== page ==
If I might digress for a moment, Mr. Chairman, from my prepared testimony, because there has been a good deal of comment—some of it quite outlandish—about what our postwar requirements might be in Iraq. That great Yankee catcher and occasional philosopher, Yogi Berra, once observed that it is dangerous to make predictions,especially about the future.

(If I might digress for a moment: I’m amused that anyone in the Bush regime, which often exhibits the signs of ‘roid rage, would make a baseball reference.)

Wolfowitz continued:

That piece of wise advice certainly applies to predictions about wars and their aftermath, and I am reluctant to try to predict anything about what the cost of a possible conflict in Iraq would be—what the possible cost of reconstructing and stabilizing that country afterwards might be.

But some of the higher-end predictions that we have been hearing recently, such as the notion that it will take several hundred thousand U.S. troops to provide stability in post-Saddam Iraq, are wildly off the mark.

Uh-huh. Keep talking.

First, it is hard to conceive that it would take more forces to provide stability in a post-Saddam Iraq than it would take to conduct the war itself and to secure the surrender of Saddam’s security forces and his army—hard to imagine.

Geez, you don’t even have to drag Wolfowitz by his hair from a Humvee to a prison cell or strip him and wedge him into a pyramid of naked people or punish him while he prays or have him simulate masturbation or threaten him with rape or throw him into a wall or smear shit on his back or scare him with a growling dog or put a dog collar on him or ride him around like a donkey or hook up wires to his nuts while making him stand on a box or make fun of his schmeckel while you grin for the camera. The guy just keeps talking:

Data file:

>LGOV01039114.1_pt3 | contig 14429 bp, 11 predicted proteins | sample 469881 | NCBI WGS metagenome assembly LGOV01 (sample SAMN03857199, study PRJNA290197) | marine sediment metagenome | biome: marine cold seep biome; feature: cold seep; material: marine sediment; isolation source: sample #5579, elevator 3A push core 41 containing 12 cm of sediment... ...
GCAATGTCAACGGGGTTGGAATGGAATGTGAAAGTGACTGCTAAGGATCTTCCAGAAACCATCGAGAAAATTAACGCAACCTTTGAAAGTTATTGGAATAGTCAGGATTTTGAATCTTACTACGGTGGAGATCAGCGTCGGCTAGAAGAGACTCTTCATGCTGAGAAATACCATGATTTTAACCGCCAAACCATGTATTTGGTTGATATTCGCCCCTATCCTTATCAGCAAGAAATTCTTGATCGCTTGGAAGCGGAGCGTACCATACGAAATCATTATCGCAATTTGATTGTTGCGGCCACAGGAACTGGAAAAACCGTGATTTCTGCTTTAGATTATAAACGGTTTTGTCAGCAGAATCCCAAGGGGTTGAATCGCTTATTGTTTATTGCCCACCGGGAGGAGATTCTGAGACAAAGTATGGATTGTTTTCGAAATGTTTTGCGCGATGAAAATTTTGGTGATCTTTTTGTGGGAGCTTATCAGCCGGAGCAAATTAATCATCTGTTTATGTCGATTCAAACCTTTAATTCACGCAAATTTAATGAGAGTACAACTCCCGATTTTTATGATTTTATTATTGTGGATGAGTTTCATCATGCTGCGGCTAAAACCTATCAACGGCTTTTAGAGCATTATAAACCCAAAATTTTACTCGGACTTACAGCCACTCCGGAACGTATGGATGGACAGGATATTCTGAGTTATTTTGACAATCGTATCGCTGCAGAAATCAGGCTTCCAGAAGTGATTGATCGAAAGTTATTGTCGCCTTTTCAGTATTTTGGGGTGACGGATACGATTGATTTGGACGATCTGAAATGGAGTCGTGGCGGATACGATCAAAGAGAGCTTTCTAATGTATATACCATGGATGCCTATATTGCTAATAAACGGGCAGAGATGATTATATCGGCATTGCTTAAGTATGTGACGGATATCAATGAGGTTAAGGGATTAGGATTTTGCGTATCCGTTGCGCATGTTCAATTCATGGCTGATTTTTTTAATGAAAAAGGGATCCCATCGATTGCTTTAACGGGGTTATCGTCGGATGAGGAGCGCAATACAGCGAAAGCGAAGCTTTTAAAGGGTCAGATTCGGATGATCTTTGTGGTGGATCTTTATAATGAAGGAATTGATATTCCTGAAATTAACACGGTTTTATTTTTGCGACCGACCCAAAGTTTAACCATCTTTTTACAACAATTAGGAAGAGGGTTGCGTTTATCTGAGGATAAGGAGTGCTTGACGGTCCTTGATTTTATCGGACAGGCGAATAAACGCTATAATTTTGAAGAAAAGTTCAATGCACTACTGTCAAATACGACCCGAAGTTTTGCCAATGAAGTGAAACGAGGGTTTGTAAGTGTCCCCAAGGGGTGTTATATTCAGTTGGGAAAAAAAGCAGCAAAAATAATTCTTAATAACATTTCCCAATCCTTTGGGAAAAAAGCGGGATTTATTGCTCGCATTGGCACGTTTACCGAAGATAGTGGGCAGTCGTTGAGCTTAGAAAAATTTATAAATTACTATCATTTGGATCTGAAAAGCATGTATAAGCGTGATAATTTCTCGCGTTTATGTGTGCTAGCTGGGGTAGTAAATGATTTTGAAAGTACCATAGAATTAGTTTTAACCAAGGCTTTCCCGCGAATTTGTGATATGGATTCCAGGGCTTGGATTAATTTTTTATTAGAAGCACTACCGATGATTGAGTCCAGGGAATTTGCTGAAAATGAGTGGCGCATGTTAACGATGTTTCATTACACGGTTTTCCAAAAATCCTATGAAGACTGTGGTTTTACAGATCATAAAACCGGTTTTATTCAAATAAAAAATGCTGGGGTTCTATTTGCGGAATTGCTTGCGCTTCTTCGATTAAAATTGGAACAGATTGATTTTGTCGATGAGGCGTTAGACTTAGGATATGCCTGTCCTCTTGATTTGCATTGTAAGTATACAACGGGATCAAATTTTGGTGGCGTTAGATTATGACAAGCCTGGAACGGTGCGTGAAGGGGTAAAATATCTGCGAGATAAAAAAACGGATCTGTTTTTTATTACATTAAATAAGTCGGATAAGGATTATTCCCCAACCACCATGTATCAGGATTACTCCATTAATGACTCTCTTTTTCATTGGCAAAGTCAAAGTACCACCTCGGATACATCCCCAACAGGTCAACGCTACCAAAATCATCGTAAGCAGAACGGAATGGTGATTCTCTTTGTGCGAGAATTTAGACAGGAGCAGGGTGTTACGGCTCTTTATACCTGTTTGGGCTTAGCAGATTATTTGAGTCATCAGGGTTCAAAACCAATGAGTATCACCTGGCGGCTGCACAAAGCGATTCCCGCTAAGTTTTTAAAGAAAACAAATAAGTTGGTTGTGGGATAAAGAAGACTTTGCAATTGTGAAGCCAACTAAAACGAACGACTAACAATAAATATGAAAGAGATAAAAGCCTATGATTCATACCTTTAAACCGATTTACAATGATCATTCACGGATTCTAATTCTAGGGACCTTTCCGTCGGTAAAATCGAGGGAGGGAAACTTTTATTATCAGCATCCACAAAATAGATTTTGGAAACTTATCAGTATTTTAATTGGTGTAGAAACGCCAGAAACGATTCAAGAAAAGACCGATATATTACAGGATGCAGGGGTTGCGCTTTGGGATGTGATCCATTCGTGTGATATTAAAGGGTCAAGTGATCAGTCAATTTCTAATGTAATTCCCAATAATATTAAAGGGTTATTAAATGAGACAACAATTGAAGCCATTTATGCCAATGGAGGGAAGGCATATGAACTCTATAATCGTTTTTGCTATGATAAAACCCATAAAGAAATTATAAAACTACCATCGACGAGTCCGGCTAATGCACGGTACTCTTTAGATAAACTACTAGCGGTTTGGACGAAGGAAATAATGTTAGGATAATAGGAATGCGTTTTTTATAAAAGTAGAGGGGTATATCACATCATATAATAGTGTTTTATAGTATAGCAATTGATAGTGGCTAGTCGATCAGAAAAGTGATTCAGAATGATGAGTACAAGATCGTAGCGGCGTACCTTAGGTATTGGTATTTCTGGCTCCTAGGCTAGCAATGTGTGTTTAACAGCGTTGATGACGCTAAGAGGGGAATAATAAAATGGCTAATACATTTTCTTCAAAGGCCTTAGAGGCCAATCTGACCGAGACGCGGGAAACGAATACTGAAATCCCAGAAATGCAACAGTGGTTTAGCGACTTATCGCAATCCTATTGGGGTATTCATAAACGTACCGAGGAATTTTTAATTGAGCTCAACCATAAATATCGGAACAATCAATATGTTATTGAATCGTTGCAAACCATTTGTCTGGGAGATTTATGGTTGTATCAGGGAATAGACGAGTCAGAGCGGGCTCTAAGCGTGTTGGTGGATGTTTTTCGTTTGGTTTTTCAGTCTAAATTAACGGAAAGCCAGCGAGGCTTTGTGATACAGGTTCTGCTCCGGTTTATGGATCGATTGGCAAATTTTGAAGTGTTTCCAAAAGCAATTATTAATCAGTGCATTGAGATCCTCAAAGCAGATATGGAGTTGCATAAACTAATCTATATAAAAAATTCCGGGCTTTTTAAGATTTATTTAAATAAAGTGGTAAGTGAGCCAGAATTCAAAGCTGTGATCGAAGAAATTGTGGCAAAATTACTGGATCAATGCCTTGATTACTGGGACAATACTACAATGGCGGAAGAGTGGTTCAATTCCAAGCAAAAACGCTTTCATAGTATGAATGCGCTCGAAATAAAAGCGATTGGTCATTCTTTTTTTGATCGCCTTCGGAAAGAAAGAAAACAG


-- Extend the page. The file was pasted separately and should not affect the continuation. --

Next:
Moreover, the Iraqis themselves can provide a good deal of whatever manpower is necessary. We are training free Iraqi forces to perform functions of that kind, including command of Iraqi units, once those units have been purged of their Baathist leadership.

Wolfowitz should have paid less attention to Yogi Berra and more attention to Monty Python—or Bernie Kerik, for that matter. But for Wolfowitz, it’s again with the Yogi Berra:

The fourth and most fundamental point is that we go back to Yogi Berra. We simply cannot predict. We have no idea whether weapons of mass terror will be used. We have no idea what kind of ethnic strife might appear in the future, although as I have noted, it has not been the history of Iraq’s past. We do not know what kind of damage Saddam Hussein will wreak on Iraq’s oil fields or its other infrastructure.

On the other side, we can’t be sure that the Iraqi people will welcome us as liberators, although based on what Iraqi-Americans told me in Detroit a week ago, many of them, most of them with families in Iraq, I am reasonably certain that they will greet us as liberators, and that will help us to keep requirements down.

In short, we don’t know what the requirements will be. But we can say with reasonable confidence that the notion of hundreds of thousands of American troops is way off the mark.